Is the Rural Crescent for Sale?

Guest Post by Michelle Trenum

UPDATE: The Board of Zoning Appeals voted to defer their decision because the applicant filed a lawsuit in Circuit Count based on their premise that the Zoning Ordinance currently allows by-right access to public sewer for properties near existing sewer lines. The outcome of this court case could affect future development in the SRR district as well as the Nokesville Sector Plan area. Check back, we’ll post additional information as it becomes available.

Only days after Avendale chipped away 175 acres from the Rural Crescent, we have another case of someone trying to sneak in another assault on the Rural Crescent.

Currently the only exception to the Rural Crescent’s one home per 10 acres is a family subdivision.   Our subdivision laws allow that a landowner may give or sell 1 acre lots to immediate family members.

Unfortunately family members include a wide range of aunts, uncles, etc. and there is no age limit with even babies being listed as family members holding the lots.   The family members must agree to hold onto the parcels for five years and each of the family members signs a legal document pledging their intent to use the land for family use and NOT to circumvent local subdivision laws concerning densities.

Apparently some real estate developers are pursuing the family subdivision loophole as a way to subdivide and increase densities  in the rural area.  On Monday, August 16 at 2 pm the Board of Zoning Appeals will hear one such case. 

A real estate developer who purchased two 10-acre lots in Nokesville 6 years ago has applied to divide the land into 18-20 one-acre lots for “family members”.  The developer  is asking the county and the public to stretch their imaginations to believe that he actually has 18-20 family members who plan to build and live in homes on those lots.   The neighbors speculate that he is doing this to get around the current county zoning ordinances and the Comprehensive Plan.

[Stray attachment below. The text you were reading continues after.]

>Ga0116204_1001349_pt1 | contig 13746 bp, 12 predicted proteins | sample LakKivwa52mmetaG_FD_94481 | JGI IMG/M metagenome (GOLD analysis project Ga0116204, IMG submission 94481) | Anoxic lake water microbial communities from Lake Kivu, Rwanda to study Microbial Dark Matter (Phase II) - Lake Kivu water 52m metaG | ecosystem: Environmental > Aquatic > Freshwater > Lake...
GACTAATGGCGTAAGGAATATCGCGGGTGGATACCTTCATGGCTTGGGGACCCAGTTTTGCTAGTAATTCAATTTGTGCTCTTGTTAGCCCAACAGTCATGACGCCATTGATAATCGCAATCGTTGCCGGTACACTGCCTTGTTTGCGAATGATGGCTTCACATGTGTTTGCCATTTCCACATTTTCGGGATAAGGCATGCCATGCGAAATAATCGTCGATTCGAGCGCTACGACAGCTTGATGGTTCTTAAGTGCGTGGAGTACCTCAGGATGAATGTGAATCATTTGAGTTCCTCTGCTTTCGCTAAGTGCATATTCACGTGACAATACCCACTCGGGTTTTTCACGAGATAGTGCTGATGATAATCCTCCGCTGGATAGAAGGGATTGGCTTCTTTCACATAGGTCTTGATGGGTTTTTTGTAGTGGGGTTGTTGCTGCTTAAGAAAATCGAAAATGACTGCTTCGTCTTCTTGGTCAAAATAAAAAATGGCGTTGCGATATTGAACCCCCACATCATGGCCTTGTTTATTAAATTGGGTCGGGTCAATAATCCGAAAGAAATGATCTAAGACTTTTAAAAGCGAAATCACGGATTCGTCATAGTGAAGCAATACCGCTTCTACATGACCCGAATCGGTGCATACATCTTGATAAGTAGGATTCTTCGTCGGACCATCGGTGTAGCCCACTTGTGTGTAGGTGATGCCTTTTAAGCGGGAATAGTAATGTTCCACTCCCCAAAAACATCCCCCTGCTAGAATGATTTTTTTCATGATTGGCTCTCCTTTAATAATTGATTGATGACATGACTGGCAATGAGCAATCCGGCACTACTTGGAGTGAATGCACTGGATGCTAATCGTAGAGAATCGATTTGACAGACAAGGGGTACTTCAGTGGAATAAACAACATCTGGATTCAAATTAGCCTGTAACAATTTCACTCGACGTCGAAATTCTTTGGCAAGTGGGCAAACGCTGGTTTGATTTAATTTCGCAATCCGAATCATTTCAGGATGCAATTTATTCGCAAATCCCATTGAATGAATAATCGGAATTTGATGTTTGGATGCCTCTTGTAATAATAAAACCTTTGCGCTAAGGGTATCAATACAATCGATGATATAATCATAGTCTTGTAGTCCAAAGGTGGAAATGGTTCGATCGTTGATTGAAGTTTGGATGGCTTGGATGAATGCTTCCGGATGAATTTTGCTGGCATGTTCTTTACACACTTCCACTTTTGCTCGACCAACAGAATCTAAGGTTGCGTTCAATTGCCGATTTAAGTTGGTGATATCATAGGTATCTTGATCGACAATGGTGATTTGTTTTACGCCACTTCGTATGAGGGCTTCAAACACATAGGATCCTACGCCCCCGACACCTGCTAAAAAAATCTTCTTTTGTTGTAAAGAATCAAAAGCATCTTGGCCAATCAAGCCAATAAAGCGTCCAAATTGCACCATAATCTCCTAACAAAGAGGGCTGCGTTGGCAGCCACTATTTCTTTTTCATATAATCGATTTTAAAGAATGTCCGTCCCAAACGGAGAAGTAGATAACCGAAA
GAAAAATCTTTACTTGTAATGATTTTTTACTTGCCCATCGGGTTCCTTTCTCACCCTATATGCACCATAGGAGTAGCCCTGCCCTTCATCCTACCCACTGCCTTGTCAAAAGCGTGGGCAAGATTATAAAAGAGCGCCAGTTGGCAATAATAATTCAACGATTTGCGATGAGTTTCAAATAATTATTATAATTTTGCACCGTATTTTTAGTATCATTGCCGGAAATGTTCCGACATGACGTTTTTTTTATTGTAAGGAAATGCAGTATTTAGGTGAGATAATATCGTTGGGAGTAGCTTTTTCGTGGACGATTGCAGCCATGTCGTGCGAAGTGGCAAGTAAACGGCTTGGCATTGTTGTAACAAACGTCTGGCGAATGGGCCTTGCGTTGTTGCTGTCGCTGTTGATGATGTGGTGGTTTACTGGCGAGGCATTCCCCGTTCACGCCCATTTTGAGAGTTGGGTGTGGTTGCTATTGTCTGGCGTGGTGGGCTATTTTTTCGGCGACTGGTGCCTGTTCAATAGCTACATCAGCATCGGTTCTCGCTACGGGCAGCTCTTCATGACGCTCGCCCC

The developer must have public sewer connections to all 20 lots and has applied for such connections.  The Comp Plan and the Nokesville Sector Plan are very specific about connecting to the limited sewer available in the rural area.

Nokesville Sector Plan:

9. The existence or extension of a public sewer system to serve a site shall not promote increased densities that would not otherwise be allowed given the application of the various chapters of the Comprehensive Plan and relevant compatibility issues.

This is clearly a case of a developer using the family subdivision clause to increase densities that would not otherwise be allowed.

The county zoning administrator denied sewer for the family division.  The developer has appealed to the county Board of Zoning Appeals.  The case will be heard at 2 pm Monday, August 16 in the Powell’s Creek Conference Room.

Please attend this meeting or email the Board of Zoning Appeals to let them know you support the Zoning Administrator’s DENIAL of this application: jdbrenkus@aol.com;lpbork@verizon.net, nevers@pwcgov.org